WikiLeaks: U.S. Embassy Asked State Department to Vet IDF Chief Gantz in 2008

State Department told embassy they had 'no credible information of gross violations of human rights' by Benny Gantz, then the IDF attache in Washington.

The U.S. Embassy in Tel Aviv asked the U.S. State Department to carry out a background check on current Israel Defense Forces Chief of Staff Benny Gantz in October 2008, according to a diplomatic cable leaked by the WikiLeaks website.

Gantz, then the IDF's attache in Washington, came under scrutiny due to the Leahy Law, which bans the United States from assisting foreign military units that violate human rights.

IDF Chief of Staff Benny Gantz.
Mori Chen

Unclassified but defined as "sensitive," the U.S. Embassy cable was sent to Washington on October 17, 2008, after the U.S. Department of Defense invited Gantz to participate in a military conference sponsored by the Pentagon's Counterterrorism Fellowship Funds.

The U.S. Embassy in Tel Aviv "has no derogatory information on this individual" and "requests that the Department vet this individual per Leahy Amendment requirements," the cable states.

Three days later, the State Department replied. "The Department of State possesses no credible information of gross violations of human rights by [Gantz]," the reply states. "If in the future [the Embassy] becomes aware of possible human rights violation by the individual listed above, [the Embassy] should inform the Department and not proceed with the training."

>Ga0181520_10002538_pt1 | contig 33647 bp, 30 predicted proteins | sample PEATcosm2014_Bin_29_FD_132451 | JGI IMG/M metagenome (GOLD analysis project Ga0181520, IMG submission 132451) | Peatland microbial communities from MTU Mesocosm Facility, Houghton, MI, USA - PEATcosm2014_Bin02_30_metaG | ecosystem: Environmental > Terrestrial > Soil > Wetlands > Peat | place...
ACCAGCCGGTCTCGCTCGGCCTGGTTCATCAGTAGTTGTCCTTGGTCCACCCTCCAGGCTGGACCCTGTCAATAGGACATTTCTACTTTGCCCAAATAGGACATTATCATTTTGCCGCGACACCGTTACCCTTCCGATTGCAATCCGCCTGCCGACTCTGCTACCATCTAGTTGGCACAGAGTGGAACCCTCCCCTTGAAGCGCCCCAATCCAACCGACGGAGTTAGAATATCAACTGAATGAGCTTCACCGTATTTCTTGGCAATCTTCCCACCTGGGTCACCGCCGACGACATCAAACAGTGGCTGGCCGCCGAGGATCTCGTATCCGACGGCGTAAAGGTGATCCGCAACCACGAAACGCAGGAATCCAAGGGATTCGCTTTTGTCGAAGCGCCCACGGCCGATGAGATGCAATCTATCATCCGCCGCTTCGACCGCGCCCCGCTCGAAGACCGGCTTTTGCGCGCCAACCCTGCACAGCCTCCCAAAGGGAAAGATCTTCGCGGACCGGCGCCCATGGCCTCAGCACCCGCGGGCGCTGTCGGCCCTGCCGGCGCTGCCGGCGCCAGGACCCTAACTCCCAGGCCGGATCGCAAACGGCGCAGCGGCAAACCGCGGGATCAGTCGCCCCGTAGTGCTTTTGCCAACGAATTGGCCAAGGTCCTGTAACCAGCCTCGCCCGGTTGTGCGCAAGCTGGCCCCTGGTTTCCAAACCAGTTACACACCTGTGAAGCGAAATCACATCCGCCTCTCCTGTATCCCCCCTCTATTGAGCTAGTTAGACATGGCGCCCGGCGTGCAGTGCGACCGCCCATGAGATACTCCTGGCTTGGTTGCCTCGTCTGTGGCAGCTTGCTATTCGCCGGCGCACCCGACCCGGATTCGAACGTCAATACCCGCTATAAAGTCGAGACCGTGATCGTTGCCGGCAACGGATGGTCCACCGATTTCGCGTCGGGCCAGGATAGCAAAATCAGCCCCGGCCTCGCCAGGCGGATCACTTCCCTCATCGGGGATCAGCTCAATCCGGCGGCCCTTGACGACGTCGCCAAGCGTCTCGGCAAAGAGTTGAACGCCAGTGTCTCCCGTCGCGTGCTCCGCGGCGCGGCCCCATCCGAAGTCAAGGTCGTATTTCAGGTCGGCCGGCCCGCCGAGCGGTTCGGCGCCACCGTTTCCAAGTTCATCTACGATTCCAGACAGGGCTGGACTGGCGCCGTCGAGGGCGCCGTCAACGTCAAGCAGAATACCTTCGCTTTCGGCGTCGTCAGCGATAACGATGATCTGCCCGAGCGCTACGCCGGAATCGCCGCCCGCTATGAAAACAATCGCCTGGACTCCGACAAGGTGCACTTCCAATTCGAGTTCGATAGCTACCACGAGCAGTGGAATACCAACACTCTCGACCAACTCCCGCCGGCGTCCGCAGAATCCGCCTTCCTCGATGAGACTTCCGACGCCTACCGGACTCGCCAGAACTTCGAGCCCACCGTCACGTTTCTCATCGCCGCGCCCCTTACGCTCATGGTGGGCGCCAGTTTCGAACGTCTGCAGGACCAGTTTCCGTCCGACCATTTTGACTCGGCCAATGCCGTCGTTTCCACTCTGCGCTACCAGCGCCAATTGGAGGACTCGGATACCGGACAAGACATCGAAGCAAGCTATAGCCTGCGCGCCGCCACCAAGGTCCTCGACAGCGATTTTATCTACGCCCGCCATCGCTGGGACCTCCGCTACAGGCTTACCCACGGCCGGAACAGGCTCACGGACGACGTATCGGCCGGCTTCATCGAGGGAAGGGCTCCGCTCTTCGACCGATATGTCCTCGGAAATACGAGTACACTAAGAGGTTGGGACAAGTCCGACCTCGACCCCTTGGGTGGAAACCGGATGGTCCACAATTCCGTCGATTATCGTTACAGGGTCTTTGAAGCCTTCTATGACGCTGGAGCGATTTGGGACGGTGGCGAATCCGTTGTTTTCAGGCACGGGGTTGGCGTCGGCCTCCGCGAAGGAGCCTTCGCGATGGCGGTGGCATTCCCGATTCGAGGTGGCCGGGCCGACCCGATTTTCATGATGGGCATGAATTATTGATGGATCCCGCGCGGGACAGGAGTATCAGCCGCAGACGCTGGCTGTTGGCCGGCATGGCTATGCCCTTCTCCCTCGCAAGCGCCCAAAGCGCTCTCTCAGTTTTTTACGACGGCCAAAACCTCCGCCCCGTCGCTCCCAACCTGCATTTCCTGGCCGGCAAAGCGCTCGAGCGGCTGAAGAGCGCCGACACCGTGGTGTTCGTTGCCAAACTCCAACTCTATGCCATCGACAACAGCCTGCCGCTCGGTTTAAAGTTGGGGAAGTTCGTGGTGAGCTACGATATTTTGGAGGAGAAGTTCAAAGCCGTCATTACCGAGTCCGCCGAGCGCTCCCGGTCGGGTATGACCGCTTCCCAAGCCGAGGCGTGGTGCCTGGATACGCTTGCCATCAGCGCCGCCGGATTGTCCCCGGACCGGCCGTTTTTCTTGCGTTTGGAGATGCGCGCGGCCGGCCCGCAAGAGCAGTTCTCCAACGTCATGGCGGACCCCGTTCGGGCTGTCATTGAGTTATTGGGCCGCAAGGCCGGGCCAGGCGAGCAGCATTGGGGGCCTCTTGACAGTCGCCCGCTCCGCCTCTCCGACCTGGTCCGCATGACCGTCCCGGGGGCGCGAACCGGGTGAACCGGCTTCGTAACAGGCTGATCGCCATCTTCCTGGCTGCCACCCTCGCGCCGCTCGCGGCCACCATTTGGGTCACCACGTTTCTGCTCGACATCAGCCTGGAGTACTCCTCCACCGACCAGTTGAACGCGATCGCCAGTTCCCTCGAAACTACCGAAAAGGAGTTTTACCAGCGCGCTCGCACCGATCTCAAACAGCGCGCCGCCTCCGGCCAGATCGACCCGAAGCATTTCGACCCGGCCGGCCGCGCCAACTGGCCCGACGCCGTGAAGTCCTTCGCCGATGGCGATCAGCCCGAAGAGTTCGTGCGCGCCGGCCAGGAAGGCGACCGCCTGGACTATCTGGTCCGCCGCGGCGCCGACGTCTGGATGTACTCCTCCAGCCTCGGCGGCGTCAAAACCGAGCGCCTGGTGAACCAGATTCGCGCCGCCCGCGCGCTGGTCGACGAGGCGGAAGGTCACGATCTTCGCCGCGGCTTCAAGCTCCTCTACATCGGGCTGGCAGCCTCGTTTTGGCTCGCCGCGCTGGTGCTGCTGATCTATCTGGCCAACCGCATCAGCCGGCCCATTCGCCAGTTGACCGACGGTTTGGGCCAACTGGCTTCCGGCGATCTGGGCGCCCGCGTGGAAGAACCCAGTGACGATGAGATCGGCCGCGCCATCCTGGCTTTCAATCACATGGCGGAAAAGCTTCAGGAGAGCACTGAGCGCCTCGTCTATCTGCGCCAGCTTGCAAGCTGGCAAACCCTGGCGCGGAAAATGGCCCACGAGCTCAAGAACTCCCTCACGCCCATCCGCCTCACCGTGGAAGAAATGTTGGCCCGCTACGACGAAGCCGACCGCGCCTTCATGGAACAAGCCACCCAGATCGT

Gantz was not the only senior IDF officer who was subjected to this background check. In a February 25, 2008 cable to Washington, the U.S. Embassy in Tel Aviv requested a background check on current IDF Judea and Samaria commander Brigadier General Nitzan Alon, who was then head of the IDF Intelligence Wing's Operational Division. Alon was slated to participate in the Near East South Asia Center (NESA ) Executive Seminar.

Background checks on foreign military personnel who participate in U.S. military drills are routine practice at U.S. embassies around the world. Relatively speaking, Israeli military personnel undergo fewer background checks than their counterparts from elsewhere in the Middle East, Africa and Asia.

Nevertheless, a recent report from the U.S. State Department's comptroller points to irregularities in Leahy vetting at the U.S. Embassy in Tel Aviv. "The OIG team found a need to clarify some aspects of the embassy's role in Leahy vetting [of Israeli officers]," the report says.

"U.S. legislation requires the mission to vet Israeli military personnel who train with U.S. counterparts to make sure they have not committed human rights abuse," it continues. "The embassy is preparing a written, standard operating procedure for doing so by checking names against the records maintained at post by various sections of the mission, including material used to prepare the annual Human Rights Report.

"The Bureau of Democracy, Human Rights and Labor, in coordination with the Office of the Legal Adviser and the Bureau of Near Eastern Affairs, should provide Embassy Tel Aviv with updated guidance on vetting Israeli military personnel under the Leahy Amendment."

Haaretz published two weeks ago that Senator Patrick Leahy, who initiated the legislation, is working on an additional amendment that would restrict the provision of training and equipment to three elite IDF units allegedly involved in human rights violations - Shayetet 13, Duvdevan and Shaldag. Israeli Defense Minister Ehud Barak met recently with Leahy in Washington in an effort to persuade him to drop the proposed amendment.